22 June 2010
After three disappointing draws, Cape Town got the wake-up call it had been waiting for on Monday as Portugal thrilled a 63 644-strong Green Point Stadium crowd with a seven-goal sizzler. For seven-year-old Tanzeel Gamieldien, however, the highlight of the match came before kick-off.
When Gamieldien walked onto the pitch hand-in-hand with Portugal’s captain, Cristiano Ronaldo, he instantly became the envy of seven-year-olds the world over.
“When I get back to school I will tell my friends that my holiday was great, especially when I walked into the stadium with Ronaldo,” said Gamieldien. “I don’t think they will believe me though!
“Ronaldo was very relaxed in the tunnel before the game, and even went and hugged one of the boys who started to cry when he saw him,” Gamieldien added.
His friend, Jayden Rose, made sure that his moment in history was well documented. “My mother already called to say that they showed more of me on television than any of the other children,” said the 10-year-old, who held the hand of Tiago, scorer of two of Portugal’s goals on Monday. “I will watch it as soon as I get home, as my uncle recorded it.”
Chilambo Seyuba was proud to be one of six girls who had the opportunity to be part of the excitement. “Inside the tunnel I just stared at Ronaldo, because we weren’t allowed to move,” said the 10-year-old, who seemed to know that this was the kind of experience that doesn’t come round every day. “I am so excited to be here and to have been given this opportunity.”
Gamieldien, Rose and Seyuba are among more than 1 400 young South African and international children between the ages of six and 10 who are being given the opportunity to escort players onto the pitch during the 2010 Fifa World Cup as part of the McDonald’s Player Escort programme.
But they were far from the only children in the stadium on Monday, as parents made the most of the five-week-long school holidays to travel from around the country to cheer the hugely supported Portuguese team on.
Portugal’s road-trip warriors
Portugal has no shortage of local support in South Africa, with an estimated 300 000 to 500 000 South Africans of Portuguese descent living in the country.
Among them is Patricia Vieira, 25, who is on a road trip with her entire family, including her three-month-old baby, tailing the Portuguese team around South Africa.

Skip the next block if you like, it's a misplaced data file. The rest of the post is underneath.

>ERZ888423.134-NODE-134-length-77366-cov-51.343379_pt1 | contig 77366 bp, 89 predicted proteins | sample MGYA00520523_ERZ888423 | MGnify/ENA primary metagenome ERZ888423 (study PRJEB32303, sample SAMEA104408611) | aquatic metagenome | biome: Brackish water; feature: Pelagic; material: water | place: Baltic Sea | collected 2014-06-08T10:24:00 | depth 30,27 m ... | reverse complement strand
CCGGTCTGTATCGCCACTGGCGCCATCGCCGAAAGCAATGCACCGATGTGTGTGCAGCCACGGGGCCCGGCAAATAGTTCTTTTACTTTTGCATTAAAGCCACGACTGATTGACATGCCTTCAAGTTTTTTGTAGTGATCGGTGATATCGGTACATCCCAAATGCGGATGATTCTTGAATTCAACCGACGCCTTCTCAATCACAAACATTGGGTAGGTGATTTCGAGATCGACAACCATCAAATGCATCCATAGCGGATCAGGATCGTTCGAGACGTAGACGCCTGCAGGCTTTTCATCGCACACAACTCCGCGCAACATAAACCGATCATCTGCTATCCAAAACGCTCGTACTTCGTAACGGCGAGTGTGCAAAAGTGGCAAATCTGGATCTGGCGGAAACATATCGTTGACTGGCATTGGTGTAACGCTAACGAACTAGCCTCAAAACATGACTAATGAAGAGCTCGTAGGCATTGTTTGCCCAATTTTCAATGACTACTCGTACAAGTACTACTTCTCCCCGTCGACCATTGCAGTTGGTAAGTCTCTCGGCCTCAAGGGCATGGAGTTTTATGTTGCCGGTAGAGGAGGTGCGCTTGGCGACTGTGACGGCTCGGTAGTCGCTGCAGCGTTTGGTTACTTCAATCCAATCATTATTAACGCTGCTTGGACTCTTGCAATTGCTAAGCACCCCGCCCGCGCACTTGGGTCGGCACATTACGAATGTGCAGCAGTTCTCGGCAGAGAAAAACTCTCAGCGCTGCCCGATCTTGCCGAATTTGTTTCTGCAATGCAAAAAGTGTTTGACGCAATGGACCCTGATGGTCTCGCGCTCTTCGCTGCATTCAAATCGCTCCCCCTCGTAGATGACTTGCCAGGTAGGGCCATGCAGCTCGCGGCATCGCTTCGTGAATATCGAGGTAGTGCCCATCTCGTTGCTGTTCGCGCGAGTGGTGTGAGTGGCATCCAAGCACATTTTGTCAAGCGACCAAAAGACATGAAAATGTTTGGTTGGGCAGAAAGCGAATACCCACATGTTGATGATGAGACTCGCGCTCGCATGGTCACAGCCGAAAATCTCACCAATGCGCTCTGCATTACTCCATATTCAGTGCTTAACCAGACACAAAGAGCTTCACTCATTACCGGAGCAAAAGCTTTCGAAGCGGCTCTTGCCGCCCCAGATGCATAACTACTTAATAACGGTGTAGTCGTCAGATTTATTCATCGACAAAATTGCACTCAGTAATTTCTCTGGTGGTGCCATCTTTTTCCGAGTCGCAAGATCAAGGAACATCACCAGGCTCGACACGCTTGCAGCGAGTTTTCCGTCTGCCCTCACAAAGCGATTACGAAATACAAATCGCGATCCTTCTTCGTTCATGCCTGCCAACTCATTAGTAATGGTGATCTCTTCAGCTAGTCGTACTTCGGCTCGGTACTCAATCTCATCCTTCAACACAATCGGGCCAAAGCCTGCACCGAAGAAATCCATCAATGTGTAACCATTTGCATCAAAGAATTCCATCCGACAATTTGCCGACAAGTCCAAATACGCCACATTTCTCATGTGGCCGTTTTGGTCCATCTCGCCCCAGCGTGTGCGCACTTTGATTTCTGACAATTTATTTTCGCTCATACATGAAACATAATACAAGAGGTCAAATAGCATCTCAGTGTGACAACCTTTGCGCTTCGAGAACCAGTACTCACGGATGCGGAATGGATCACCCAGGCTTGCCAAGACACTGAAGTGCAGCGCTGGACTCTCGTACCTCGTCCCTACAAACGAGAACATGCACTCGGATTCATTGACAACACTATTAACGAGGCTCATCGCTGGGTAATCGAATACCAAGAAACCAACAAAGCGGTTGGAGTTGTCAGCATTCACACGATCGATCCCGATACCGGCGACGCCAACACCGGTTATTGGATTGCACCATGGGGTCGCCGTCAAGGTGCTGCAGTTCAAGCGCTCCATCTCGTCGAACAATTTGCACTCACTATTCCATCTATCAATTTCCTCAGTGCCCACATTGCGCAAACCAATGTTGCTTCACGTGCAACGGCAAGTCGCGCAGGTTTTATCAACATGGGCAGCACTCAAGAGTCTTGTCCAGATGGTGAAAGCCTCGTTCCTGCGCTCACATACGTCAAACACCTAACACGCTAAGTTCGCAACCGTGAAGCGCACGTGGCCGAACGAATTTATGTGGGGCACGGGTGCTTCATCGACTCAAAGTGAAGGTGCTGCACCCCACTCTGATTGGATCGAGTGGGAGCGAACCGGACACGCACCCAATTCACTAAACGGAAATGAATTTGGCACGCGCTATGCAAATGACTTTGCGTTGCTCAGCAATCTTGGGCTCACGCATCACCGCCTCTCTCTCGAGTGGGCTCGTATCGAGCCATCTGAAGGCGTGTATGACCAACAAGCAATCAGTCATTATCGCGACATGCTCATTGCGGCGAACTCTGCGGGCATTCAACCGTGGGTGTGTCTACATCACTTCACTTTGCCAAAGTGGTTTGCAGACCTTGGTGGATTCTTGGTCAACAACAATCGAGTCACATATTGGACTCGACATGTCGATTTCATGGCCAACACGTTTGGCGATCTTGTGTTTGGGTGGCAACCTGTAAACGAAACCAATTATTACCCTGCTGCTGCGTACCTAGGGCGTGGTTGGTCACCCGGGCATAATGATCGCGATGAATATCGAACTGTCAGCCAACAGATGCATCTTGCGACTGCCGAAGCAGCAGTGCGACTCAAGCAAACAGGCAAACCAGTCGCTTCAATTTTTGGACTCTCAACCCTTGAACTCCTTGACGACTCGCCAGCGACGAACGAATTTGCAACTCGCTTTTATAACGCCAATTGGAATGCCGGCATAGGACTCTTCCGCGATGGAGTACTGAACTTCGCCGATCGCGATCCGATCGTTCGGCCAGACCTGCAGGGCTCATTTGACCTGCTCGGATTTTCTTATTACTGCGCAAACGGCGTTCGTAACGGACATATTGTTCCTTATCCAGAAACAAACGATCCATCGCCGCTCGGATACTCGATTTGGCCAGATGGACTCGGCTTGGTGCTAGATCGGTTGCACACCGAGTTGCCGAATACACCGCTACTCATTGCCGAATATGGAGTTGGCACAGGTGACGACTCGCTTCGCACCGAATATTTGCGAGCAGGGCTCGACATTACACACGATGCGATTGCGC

Standing outside the hotel where the team was staying ahead of their previous match, against Cote D’Ivoire in Nelson Mandela Bay/Port Elizabeth, Vieira joked: “We are like stalkers … We have to support our team. They represent our roots – so we have to give them moral support while they are in South Africa, to get them to the finals.”
Vieira’s father, Fernando, said they had done the 1 200km trek from their home in Pretoria to reach Nelson Mandela Bay in time for the match – and a sneak preview of the players at pre-game training. “After going back to Pretoria we will drive down to Durban to watch them fight it out against Brazil. That is going to be an epic battle,” he said.
“Football mad” family, the Segura-Sanchezes, were also staring hopefully at the hotel room windows. “We are supporting Spain and Portgual over the World Cup, and we are so lucky Portugal is playing here,” said mom Ingrid Segura-Sanchez. “It’s so different to see games live and local. There’s a special vibe about it.”
For Jaydon Segura-Sanchez, 10, the movement of a curtain was enough to shout out, “I think I saw Ronaldo” – prompting everyone around him to chant “Ronaldo! Ronaldo!” and to blow their vuvuzelas.
“The players are up there taking pictures of us down here, thinking we are mad coming out in the freezing cold like this,” said Patricia Vieira. “Maybe we are mad – mad about them!”